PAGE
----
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Boxwood Wall & DIY Neon Sign by top houston lifestyle blogger Ashley Rose of Sugar & Cloth
Print Recipe
5 from 1 vote

Faux Boxwood Wall & DIY Neon Sign

Bring an element of nature to your home with a cozy and inviting faux boxwood wall and DIY neon sign that requires no maintenance!
Prep Time6 hrs
Total Time6 hrs
Course: DIY
Cuisine: Outdoor
Keyword: faux boxwood wall & diy neon sign
Cost: $200

Equipment

  • Needle nose pliers

Instructions

  • Depending on the size of your design, you’ll need to print out a guide.
    Since we wanted our sign to be about 6′ wide, I had the phrase printed out as an engineering print. These are really inexpensive ($5 or so) using your local print shop.
    Using the print as your guide, start forming the letting using your wire. The pliers really help when it comes to forming the big bends in the letters. I found that it was super helpful to weigh down letters that are finished with a heavy bowl or paperweight so you can work on the next letter without the rest of the word flying around.
  • Once you finish forming all the letters with the wire, bend each word to be as flat as possible. Then lay the wire phrase down on the boxwood panels and figure out your placement. When you start threading the EL wire through the boxwood, you can’t really move words around anymore, so make sure you like the placement!
  • Make sure to leave some room for the EL wire controller to hang behind the boxwood panel where you can reach it, start by threading the EL wire from the back to the front of the boxwood.
  • Apply some E6000 glue to your wire template and carefully mold the EL wire to the wire template. It helps to have another set of hands here, but it’s possible to do alone!
  • As you glue, Have twist ties handy to secure the wires together while the glue dries as you glue. The E6000 glue takes about 24-48 hours to cure completely, so it’s important to have something holding them together.
  • Your letters will look like a crazy, twist-tied mess at this point, but that means you’re doing it right! After about two hours or so, I removed the twist ties from the easy bends so the glue wouldn’t fuse to the them completely. It doesn’t hurt to leave the twist ties on the bigger bends a little longer to give those points more time to cure. If there’s any rouge glue messiness on the side and front of the letters, it’s easy to pick off at the end.
  • When the glue has finished curing and you’ve removed all of the twist ties, it’s time to attach the words more securely to the boxwood. The boxwood panels come with green zip ties, which are perfect for camouflaging. I found 4 to 6 spots per word where I could feed the zip tie between the wire and EL wire and loosely secure to the boxwood. If you need to, you can carefully use an xacto knife to cut the glue between the wires to make room for the zip tie. Accidentally securing the zip tie too tight and the word will start to get lost in the leaves. If that happens, just snip the zip tie and try again with a new one.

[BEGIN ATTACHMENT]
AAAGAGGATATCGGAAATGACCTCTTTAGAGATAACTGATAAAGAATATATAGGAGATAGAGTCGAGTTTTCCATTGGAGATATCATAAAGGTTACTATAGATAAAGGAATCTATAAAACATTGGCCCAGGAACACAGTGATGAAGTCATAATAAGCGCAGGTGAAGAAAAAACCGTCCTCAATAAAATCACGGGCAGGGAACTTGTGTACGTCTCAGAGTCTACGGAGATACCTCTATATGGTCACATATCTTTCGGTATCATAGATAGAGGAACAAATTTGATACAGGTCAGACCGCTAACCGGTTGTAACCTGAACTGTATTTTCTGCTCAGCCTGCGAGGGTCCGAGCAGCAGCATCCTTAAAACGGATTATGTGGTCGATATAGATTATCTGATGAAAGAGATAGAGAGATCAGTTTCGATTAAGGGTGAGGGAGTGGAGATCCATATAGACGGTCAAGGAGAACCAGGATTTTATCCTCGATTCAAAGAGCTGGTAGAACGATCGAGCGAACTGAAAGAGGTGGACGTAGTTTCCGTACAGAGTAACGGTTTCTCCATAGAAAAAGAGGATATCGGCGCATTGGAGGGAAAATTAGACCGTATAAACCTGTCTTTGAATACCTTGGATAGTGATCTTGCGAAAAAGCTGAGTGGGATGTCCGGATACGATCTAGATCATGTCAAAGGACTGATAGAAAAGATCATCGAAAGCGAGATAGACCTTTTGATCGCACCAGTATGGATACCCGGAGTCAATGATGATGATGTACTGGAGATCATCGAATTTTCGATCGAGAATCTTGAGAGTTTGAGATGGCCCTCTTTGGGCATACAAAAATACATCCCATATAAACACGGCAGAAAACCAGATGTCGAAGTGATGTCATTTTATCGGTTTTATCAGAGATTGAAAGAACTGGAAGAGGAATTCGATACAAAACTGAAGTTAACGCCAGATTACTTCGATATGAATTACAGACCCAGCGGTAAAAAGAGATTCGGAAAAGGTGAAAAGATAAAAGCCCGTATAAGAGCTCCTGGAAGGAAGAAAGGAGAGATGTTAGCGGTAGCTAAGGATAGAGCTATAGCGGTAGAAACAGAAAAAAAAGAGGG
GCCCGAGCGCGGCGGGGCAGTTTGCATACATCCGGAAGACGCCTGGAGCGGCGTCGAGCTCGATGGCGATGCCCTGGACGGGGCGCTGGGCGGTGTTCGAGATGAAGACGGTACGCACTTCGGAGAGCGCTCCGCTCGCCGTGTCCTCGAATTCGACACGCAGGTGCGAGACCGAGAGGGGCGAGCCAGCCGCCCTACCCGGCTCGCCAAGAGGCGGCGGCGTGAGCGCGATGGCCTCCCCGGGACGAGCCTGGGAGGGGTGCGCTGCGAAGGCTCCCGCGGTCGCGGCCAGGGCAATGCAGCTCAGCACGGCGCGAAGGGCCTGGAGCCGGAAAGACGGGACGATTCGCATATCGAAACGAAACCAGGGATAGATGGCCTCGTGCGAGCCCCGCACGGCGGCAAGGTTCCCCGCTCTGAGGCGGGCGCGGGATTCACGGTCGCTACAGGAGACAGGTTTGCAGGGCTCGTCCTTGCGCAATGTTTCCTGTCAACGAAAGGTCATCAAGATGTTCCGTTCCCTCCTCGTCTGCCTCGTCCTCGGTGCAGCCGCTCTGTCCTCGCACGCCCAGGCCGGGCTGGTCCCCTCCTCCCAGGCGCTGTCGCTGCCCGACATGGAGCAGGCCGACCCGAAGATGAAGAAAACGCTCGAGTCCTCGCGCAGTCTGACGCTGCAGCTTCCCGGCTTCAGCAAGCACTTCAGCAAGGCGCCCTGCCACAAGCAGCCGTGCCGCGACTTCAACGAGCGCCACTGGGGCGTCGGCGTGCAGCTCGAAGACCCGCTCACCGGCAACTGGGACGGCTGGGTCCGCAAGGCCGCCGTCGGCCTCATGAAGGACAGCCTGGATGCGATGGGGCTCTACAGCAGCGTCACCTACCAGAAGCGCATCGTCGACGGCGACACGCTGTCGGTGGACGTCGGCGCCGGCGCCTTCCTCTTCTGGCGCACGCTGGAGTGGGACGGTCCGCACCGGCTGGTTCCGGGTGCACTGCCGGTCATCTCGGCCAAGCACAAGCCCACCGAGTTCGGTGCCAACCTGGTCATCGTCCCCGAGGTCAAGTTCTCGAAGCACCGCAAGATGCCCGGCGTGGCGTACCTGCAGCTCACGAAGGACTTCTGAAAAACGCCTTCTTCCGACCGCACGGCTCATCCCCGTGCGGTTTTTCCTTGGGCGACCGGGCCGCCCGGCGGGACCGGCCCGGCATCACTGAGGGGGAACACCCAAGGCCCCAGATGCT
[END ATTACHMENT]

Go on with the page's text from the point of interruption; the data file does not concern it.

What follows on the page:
Once everything is attached, you’ll need to hid the excess wire from shining through the front. Gorilla tape was perfect for this purpose since it’s durable (for being outside) and opaque. Wind up the excess wire, put a piece of tape between the wire and the boxwood to hide it, then another piece of tape on top of the wire to secure it. A tape sandwich, if you will!
    Do the same with the wires that are sticking through the back between each word.
  • Measure twice, cut once! After carefully measuring the walls where we wanted to install the boxwood, I did the math to figure out how to cut the pieces I needed out of two 4′ by 8′ pieces of pressure treated plywood.
    There’s two important things I wanted to note there!
  • Since we wanted to install on exterior paneling (that’s not meant to be drilled into very much), it was important to break up the weight of the wall into 3 or 4 separate panels (we used 4 panels).
    Also, if this is for an outdoor installation, it’s very important to either buy the pressure treated plywood, or seal the wood yourself using wood sealer. Otherwise, the wood will start to rot! For one less step, just go for the pressure treated plywood!
  • The neon phrase took up four 20″ boxwood panels. So before I started going crazy attaching panels to the plywood, I measured out and marked exactly where I wanted the phrase to be on the wall.
  • Then, I started stapling panels to the plywood starting with full panels, and then cut panels down to fit around the edges.

Notes

  • Since we wanted our sign to be about 6′ wide, I had the phrase printed out as an engineering print. Using your local print shop, these are really inexpensive ($5 or so).
  • Using the print as your guide, start forming the letting using your wire. The pliers really help when it comes to forming the big bends in the letters. I found that it was super helpful to weigh down letters that are finished with a heavy bowl or paperweight so you can work on the next letter without the rest of the word flying around.
  • Once everything is attached, you’ll need to hid the excess wire from shining through the front. Gorilla tape was perfect for this purpose since it’s durable (for being outside) and opaque. Wind up the excess wire, put a piece of tape between the wire and the boxwood to hide it, then another piece of tape on top of the wire to secure it. A tape sandwich, if you will!
  • If this is for an outdoor installation, it’s very important to either buy the pressure treated plywood, or seal the wood yourself using wood sealer. Otherwise, the wood will start to rot! For one less step, just go for the pressure treated plywood!